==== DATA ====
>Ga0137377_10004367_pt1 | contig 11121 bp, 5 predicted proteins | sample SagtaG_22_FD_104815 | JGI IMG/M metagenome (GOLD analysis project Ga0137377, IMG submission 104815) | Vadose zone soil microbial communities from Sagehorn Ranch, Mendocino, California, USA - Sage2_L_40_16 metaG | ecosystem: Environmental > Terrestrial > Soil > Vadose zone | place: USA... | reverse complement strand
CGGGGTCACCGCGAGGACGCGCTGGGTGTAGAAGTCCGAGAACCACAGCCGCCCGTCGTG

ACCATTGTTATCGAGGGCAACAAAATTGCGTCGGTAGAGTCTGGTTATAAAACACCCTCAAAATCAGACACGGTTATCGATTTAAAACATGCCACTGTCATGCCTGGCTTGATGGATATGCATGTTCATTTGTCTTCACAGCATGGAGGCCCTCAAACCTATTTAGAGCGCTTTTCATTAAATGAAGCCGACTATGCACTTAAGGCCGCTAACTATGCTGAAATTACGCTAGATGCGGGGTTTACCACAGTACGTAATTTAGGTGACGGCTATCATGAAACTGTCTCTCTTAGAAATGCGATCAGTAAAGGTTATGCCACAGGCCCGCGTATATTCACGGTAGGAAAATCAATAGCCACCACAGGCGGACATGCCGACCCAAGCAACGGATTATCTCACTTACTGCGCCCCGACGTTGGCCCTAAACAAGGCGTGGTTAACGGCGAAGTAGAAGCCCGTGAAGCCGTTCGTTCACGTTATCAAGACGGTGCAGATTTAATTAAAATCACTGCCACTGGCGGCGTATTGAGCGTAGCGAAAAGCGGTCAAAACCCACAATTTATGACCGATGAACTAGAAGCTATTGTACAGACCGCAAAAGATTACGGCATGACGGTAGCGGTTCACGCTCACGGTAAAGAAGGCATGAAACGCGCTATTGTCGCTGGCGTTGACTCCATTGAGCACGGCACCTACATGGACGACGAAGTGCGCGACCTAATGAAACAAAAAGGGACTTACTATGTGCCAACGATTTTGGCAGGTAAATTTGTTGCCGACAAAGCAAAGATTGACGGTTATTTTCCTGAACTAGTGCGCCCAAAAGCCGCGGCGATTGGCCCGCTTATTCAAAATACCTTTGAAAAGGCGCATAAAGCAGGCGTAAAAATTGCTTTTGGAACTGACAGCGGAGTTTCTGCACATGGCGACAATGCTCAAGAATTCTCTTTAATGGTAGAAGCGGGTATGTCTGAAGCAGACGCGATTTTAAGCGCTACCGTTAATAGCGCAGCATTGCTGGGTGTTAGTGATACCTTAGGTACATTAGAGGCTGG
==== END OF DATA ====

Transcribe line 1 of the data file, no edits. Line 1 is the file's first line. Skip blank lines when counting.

>Ga0137377_10004367_pt1 | contig 11121 bp, 5 predicted proteins | sample SagtaG_22_FD_104815 | JGI IMG/M metagenome (GOLD analysis project Ga0137377, IMG submission 104815) | Vadose zone soil microbial communities from Sagehorn Ranch, Mendocino, California, USA - Sage2_L_40_16 metaG | ecosystem: Environmental > Terrestrial > Soil > Vadose zone | place: USA... | reverse complement strand